Hyer concluded that the Moderna vaccine “has the potential to address the SARS-CoV-2 pandemic.”  

Looking ahead, both Sahin and Hyer noted that an important next step is to understand how effectively each of these vaccines protects against emerging SARS-CoV-2 variants. Current data indicate that the vaccines are protective against the variants first identified in the United Kingdom and in South Africa. Sahin added that it will also be important to study whether SARS-CoV-2 neutralizing antibodies could drive viral evolution and the emergence of novel variants.  

Establishing U.S. Food and Drug Administration guidance and protocols 

Efforts by the U.S. Food and Drug Administration also helped facilitate the rapid development and authorization of COVID vaccines. As explained by Peter Marks, MD, PhD, director of the FDA’s Center for Biologics Evaluation and Research, employing EUA allowed the agency to avoid administrative hurdles associated with traditional licensing applications without compromising their standards for vaccine safety and efficacy.  

The FDA also made it easier for developers to communicate with regulators during the early stages of development, provided guidance on clinical trial design and EUA applications, and—for the first time—established a primary endpoint goal of 50 percent vaccine efficacy in a placebo-controlled trial. By making the criteria for authorization clear early on, vaccine developers were able to design and execute clinical trials accordingly. 

As part of the guidelines released last June, the FDA encouraged developers to enroll high-risk and diverse populations into their clinical trials, including people of different races/ethnicities, individuals over the age of 65 years, people with comorbidities, pregnant women, women of childbearing age, and children. The FDA required vaccine candidates to be at least 50 percent effective in placebo-controlled clinical trials and required clinical trial participants to be observed for a minimum median of two months after the final vaccine dose in order to capture safety data and confirm the minimum duration of protection. Safety surveillance is required to continue after authorization and vaccine deployment as well.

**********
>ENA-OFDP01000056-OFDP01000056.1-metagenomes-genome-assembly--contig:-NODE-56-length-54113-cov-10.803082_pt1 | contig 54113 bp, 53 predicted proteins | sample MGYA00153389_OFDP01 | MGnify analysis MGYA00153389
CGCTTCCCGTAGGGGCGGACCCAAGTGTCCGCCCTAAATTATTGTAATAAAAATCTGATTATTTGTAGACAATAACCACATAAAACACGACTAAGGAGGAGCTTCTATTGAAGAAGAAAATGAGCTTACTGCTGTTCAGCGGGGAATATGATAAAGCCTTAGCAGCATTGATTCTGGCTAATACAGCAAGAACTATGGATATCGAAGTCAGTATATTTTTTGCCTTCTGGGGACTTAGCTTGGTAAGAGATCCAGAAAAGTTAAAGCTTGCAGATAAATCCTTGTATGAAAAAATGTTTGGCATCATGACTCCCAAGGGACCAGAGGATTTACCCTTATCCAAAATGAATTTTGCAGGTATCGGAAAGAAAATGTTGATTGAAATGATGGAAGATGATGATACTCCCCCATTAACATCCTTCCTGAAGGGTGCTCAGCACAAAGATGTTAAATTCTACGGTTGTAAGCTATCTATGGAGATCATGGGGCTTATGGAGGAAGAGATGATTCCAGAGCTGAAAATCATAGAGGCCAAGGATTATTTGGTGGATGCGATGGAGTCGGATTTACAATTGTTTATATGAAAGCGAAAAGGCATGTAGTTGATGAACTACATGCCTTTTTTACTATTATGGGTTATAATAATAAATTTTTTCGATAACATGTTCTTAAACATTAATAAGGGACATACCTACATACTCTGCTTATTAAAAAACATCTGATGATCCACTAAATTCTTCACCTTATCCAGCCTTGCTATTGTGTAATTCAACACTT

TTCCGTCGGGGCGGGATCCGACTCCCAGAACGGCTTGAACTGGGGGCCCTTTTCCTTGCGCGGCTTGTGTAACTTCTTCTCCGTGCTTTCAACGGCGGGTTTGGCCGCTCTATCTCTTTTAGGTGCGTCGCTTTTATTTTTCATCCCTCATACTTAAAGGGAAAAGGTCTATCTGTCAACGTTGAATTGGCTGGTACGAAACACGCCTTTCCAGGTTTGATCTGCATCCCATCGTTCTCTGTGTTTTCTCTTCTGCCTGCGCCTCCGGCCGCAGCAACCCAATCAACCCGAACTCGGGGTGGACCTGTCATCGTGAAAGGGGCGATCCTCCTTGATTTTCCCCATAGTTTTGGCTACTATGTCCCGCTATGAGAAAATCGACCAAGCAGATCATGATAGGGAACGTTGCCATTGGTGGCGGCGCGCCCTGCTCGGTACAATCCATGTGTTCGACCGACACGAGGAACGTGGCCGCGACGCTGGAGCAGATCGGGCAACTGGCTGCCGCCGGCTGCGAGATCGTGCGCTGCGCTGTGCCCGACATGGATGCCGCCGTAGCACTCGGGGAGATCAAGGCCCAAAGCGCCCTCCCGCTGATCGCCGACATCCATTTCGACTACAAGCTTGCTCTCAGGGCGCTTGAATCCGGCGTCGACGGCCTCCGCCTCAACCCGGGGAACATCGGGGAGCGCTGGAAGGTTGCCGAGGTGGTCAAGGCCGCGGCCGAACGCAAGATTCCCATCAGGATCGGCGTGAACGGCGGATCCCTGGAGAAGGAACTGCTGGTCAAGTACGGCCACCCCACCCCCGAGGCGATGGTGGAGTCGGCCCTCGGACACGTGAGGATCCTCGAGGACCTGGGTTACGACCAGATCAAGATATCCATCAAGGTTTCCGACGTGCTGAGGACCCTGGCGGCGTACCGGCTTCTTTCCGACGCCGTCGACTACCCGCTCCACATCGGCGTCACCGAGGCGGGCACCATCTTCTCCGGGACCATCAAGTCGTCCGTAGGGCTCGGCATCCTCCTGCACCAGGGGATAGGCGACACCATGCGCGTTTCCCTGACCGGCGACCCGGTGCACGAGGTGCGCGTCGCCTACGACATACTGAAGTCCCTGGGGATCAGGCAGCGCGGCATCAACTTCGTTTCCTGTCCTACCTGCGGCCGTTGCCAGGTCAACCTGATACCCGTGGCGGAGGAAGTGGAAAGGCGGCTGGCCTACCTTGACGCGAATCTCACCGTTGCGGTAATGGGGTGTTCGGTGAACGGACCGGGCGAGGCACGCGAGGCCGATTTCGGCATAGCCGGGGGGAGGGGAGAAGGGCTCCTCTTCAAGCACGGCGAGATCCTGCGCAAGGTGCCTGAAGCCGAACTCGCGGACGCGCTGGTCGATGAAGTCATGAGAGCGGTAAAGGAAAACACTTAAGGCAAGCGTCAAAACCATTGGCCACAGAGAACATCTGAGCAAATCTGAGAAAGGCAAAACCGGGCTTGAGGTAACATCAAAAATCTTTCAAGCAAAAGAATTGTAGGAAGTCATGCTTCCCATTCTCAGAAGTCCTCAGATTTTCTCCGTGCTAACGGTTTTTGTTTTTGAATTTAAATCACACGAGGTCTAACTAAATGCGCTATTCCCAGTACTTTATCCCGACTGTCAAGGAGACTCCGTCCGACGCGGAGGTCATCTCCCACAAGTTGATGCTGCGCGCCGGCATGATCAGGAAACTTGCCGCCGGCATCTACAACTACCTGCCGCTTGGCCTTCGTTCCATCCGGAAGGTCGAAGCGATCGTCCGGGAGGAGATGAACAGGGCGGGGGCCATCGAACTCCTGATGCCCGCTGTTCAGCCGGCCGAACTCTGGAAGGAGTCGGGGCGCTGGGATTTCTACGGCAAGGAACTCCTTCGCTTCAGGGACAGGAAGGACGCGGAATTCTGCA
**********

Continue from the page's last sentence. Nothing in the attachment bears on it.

To further expedite the process, the FDA encouraged vaccine developers to integrate multiple clinical trial phases into a single trial (e.g. phase I/II, phase II/III, or phase I/II/III trials) to avoid delays that often occur between phases. In addition, many companies began manufacturing large quantities of their vaccine candidates at risk so that they would be readily available to distribute if ultimately shown to be effective. 

Establishing public trust in vaccines 

While these efforts were critical to quickly study, review, and authorize vaccines for COVID-19, vaccines are only useful if enough people opt to receive them. Therefore, establishing public trust in vaccines has been another priority for the FDA, said Marks. To increase transparency in the vaccine review process, the FDA decided that any considerations for emergency use authorization or biologics license application would be reviewed by the Vaccines and Related Biological Products Advisory Committee (VRBPAC), a panel of external experts who provide non-binding recommendations to the FDA. All sessions of the VRBPAC have been open to the public. 

“We at the FDA have worked to shorten vaccine development timelines without compromising our vaccine safety or efficacy standards,” Marks summarized. “We’ve done so, we believe, in what has a been a transparent manner, which will hopefully engender the kind of confidence we need in vaccines…so that ultimately we get on top of this pandemic.”